34. Annual Report of the Torpedo School, 1917. Plate 70.
  35. Annual Report of the Torpedo School, 1917. p. 208.
  36. Annual Report of the Torpedo School, 1915. Plate 121.
  37. Handbook of Captain F. C. Dreyer's Fire Control Tables, 1918. p. 3.
  38. Annual Report of the Torpedo School, 1915. Plate 121.
  39. Annual Report of the Torpedo School, 1915. Plate 121.
  40. Annual Report of the Torpedo School, 1917. Plate 71.
  41. Annual Report of the Torpedo School, 1917. p. 208.  (T.O. 29/17.).
  42. Annual Report of the Torpedo School, 1917. Plate 72.
  43. Annual Report of the Torpedo School, 1917. p. 208. (C.I.O. 4585/17.) .
  44. Annual Report of the Torpedo School, 1917. p. 208.  (C.I.O. 1644/17, 3706/17.).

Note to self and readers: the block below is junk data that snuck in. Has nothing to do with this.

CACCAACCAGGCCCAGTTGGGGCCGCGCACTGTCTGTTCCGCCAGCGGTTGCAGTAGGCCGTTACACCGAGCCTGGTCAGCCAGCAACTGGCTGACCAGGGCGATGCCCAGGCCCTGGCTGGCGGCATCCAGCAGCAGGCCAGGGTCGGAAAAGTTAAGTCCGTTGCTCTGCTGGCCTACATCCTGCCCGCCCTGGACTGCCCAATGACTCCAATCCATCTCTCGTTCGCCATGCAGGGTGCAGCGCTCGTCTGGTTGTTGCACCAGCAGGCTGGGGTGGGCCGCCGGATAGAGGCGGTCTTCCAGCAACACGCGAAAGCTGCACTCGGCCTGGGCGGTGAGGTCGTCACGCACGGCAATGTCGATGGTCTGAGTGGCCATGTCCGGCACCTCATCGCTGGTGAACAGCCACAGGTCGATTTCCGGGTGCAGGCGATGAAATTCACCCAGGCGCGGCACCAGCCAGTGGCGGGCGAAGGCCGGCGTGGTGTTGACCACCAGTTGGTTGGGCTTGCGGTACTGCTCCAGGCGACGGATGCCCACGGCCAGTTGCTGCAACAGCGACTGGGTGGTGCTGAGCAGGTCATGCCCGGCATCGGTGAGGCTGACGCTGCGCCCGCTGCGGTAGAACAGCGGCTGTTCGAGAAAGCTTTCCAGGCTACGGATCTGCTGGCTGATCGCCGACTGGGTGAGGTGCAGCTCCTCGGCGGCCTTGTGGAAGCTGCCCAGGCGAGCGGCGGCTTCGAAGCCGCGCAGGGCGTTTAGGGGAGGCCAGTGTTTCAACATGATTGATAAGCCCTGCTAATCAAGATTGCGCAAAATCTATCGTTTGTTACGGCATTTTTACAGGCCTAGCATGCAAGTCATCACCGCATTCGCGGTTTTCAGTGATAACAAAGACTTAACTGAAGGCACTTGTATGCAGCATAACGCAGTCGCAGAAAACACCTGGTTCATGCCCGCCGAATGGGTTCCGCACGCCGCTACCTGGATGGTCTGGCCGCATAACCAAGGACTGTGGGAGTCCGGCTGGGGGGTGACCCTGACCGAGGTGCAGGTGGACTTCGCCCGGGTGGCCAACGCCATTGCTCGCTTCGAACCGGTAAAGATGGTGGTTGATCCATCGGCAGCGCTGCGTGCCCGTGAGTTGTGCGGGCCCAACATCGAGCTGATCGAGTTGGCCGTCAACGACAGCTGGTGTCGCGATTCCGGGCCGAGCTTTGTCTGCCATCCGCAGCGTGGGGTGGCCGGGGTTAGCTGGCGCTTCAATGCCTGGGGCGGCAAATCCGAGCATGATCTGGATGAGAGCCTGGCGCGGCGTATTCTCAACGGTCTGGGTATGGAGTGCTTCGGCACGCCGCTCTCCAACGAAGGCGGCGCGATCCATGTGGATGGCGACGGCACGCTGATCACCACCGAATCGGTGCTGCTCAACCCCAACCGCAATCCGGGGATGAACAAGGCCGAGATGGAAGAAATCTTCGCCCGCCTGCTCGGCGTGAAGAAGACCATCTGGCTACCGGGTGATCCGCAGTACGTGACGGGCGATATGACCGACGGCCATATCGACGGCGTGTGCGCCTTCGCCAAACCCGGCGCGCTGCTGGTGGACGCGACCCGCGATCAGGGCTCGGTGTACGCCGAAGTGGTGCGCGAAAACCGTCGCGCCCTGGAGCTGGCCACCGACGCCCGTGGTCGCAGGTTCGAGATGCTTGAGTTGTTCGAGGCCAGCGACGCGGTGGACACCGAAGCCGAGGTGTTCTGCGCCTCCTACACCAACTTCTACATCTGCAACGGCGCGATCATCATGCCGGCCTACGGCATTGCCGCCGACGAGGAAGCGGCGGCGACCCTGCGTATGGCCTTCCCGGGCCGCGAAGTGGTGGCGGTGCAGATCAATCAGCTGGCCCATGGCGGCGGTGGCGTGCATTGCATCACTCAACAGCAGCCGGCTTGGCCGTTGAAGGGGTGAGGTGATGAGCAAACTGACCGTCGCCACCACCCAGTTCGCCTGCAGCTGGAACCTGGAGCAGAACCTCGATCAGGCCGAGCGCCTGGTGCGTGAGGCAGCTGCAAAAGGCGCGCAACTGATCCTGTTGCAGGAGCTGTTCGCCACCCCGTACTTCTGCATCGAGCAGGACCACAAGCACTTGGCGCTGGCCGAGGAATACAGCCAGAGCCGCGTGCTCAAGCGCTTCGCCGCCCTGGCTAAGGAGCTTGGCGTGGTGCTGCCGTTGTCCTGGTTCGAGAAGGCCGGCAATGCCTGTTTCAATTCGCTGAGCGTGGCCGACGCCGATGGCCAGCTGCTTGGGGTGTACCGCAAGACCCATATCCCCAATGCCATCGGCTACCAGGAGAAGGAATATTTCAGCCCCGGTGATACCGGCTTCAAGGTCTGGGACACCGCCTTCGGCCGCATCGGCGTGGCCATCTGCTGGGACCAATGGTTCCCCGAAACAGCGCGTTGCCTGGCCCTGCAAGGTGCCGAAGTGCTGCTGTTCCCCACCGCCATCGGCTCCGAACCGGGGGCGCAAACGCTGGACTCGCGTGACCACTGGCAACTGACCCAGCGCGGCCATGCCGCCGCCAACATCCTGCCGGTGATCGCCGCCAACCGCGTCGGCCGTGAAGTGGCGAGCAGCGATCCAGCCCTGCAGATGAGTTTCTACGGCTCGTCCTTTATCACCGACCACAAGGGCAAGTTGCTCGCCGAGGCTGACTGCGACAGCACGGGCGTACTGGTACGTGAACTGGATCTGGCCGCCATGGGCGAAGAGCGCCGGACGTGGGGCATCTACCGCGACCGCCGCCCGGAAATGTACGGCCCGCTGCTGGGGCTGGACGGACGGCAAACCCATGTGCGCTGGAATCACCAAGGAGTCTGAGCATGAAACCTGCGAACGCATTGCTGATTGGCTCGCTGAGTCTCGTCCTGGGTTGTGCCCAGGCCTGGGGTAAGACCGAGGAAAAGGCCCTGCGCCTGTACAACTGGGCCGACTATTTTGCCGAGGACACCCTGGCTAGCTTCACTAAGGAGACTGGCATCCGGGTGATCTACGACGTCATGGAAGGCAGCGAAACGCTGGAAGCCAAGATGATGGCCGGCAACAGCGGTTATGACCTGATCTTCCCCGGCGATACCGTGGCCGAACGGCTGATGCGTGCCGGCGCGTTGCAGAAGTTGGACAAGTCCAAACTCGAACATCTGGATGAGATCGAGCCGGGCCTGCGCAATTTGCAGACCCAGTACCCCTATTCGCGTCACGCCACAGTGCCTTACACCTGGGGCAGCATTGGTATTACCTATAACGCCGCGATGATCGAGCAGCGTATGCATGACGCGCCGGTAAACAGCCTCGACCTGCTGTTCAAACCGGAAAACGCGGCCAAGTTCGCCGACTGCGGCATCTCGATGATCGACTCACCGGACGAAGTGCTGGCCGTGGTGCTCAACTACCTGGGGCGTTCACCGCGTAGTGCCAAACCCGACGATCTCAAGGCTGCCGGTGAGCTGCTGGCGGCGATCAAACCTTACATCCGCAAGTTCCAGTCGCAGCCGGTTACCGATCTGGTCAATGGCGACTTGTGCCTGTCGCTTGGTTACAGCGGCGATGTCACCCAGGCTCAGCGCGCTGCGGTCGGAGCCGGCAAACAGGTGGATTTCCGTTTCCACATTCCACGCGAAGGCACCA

45. Annual Report of the Torpedo School, 1919. p. 113.
  46. Annual Report of the Torpedo School, 1917. p. 198.
  47. Annual Report of the Torpedo School, 1918. p. 175.
  48. Inferences M.Q. 10 and F.T. 24
  49. Annual Report of the Torpedo School, 1917. p. 198. (C.I.O. 481/17).
  50. Annual Report of the Torpedo School, 1918. p. 177. (A.L.G. 34150/17).
  51. Annual Report of the Torpedo School, 1916. pp. 120-121.
  52. Annual Report of the Torpedo School, 1919. p. 119.

Bibliography

  • H.M.S. Vernon. (Jan 1916) Annual Report of the Torpedo School, 1915. C.B. 1166. Copy 1025 at The National Archives. ADM 189/35.
  • Admiralty, Technical History Section (1919). The Technical History and Index: Fire Control in H.M. Ships. Vol. 3, Part 23. C.B. 1515 (23) now O.U. 6171/14. At The National Archives. ADM 275/19.
  • Admiralty, Gunnery Branch (1914). Handbook for Fire Control Instruments, 1914. G. 01627/14. C.B. 1030. Copy 1235 at The National Archives. ADM 186/191.
  • Admiralty, Gunnery Branch (1917). The Director Firing Handbook. O.U. 6125 (late C.B. 1259). Copy No. 322 at The National Archives. ADM 186/227.
  • Admiralty, Gunnery Branch (1918). Handbook of Captain F. C. Dreyer's Fire Control Tables, 1918. C.B. 1456. Copy No. 10 at Admiralty Library, Portsmouth, United Kingdom.